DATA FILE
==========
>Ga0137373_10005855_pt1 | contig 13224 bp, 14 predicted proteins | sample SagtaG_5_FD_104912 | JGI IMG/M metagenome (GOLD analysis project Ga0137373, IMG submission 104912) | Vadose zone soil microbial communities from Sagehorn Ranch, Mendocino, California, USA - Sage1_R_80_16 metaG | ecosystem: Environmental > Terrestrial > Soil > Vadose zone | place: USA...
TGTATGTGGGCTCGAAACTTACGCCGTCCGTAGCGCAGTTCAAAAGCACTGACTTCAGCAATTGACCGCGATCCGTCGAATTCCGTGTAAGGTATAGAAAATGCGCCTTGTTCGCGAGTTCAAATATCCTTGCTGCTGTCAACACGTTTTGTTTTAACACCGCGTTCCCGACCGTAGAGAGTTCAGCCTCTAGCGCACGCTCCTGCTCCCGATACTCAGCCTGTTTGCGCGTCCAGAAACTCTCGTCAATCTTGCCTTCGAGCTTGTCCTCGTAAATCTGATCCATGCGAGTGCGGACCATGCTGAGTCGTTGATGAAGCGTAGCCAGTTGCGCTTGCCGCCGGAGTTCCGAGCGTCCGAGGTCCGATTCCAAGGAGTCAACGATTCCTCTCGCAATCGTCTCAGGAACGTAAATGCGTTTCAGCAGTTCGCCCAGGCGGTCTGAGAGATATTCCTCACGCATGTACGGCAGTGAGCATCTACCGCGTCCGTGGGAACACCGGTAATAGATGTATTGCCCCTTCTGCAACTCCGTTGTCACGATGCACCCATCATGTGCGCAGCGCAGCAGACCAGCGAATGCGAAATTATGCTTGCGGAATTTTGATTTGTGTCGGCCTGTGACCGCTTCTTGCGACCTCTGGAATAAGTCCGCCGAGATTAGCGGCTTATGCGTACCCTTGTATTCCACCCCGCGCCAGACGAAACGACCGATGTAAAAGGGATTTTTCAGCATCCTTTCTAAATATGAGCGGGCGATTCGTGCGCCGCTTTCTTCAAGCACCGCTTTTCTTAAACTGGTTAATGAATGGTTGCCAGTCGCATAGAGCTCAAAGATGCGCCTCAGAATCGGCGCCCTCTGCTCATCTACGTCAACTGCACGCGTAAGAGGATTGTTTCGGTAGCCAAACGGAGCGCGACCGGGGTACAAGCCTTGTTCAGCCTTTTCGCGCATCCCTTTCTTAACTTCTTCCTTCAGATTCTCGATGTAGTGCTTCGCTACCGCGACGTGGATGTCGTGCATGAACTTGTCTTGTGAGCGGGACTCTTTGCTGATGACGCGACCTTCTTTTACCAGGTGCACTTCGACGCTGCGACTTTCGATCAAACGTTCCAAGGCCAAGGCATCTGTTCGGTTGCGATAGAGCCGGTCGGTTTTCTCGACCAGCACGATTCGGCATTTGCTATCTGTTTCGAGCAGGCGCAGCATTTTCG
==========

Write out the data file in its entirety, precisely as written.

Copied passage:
>Ga0137373_10005855_pt1 | contig 13224 bp, 14 predicted proteins | sample SagtaG_5_FD_104912 | JGI IMG/M metagenome (GOLD analysis project Ga0137373, IMG submission 104912) | Vadose zone soil microbial communities from Sagehorn Ranch, Mendocino, California, USA - Sage1_R_80_16 metaG | ecosystem: Environmental > Terrestrial > Soil > Vadose zone | place: USA...
TGTATGTGGGCTCGAAACTTACGCCGTCCGTAGCGCAGTTCAAAAGCACTGACTTCAGCAATTGACCGCGATCCGTCGAATTCCGTGTAAGGTATAGAAAATGCGCCTTGTTCGCGAGTTCAAATATCCTTGCTGCTGTCAACACGTTTTGTTTTAACACCGCGTTCCCGACCGTAGAGAGTTCAGCCTCTAGCGCACGCTCCTGCTCCCGATACTCAGCCTGTTTGCGCGTCCAGAAACTCTCGTCAATCTTGCCTTCGAGCTTGTCCTCGTAAATCTGATCCATGCGAGTGCGGACCATGCTGAGTCGTTGATGAAGCGTAGCCAGTTGCGCTTGCCGCCGGAGTTCCGAGCGTCCGAGGTCCGATTCCAAGGAGTCAACGATTCCTCTCGCAATCGTCTCAGGAACGTAAATGCGTTTCAGCAGTTCGCCCAGGCGGTCTGAGAGATATTCCTCACGCATGTACGGCAGTGAGCATCTACCGCGTCCGTGGGAACACCGGTAATAGATGTATTGCCCCTTCTGCAACTCCGTTGTCACGATGCACCCATCATGTGCGCAGCGCAGCAGACCAGCGAATGCGAAATTATGCTTGCGGAATTTTGATTTGTGTCGGCCTGTGACCGCTTCTTGCGACCTCTGGAATAAGTCCGCCGAGATTAGCGGCTTATGCGTACCCTTGTATTCCACCCCGCGCCAGACGAAACGACCGATGTAAAAGGGATTTTTCAGCATCCTTTCTAAATATGAGCGGGCGATTCGTGCGCCGCTTTCTTCAAGCACCGCTTTTCTTAAACTGGTTAATGAATGGTTGCCAGTCGCATAGAGCTCAAAGATGCGCCTCAGAATCGGCGCCCTCTGCTCATCTACGTCAACTGCACGCGTAAGAGGATTGTTTCGGTAGCCAAACGGAGCGCGACCGGGGTACAAGCCTTGTTCAGCCTTTTCGCGCATCCCTTTCTTAACTTCTTCCTTCAGATTCTCGATGTAGTGCTTCGCTACCGCGACGTGGATGTCGTGCATGAACTTGTCTTGTGAGCGGGACTCTTTGCTGATGACGCGACCTTCTTTTACCAGGTGCACTTCGACGCTGCGACTTTCGATCAAACGTTCCAAGGCCAAGGCATCTGTTCGGTTGCGATAGAGCCGGTCGGTTTTCTCGACCAGCACGATTCGGCATTTGCTATCTGTTTCGAGCAGGCGCAGCATTTTCG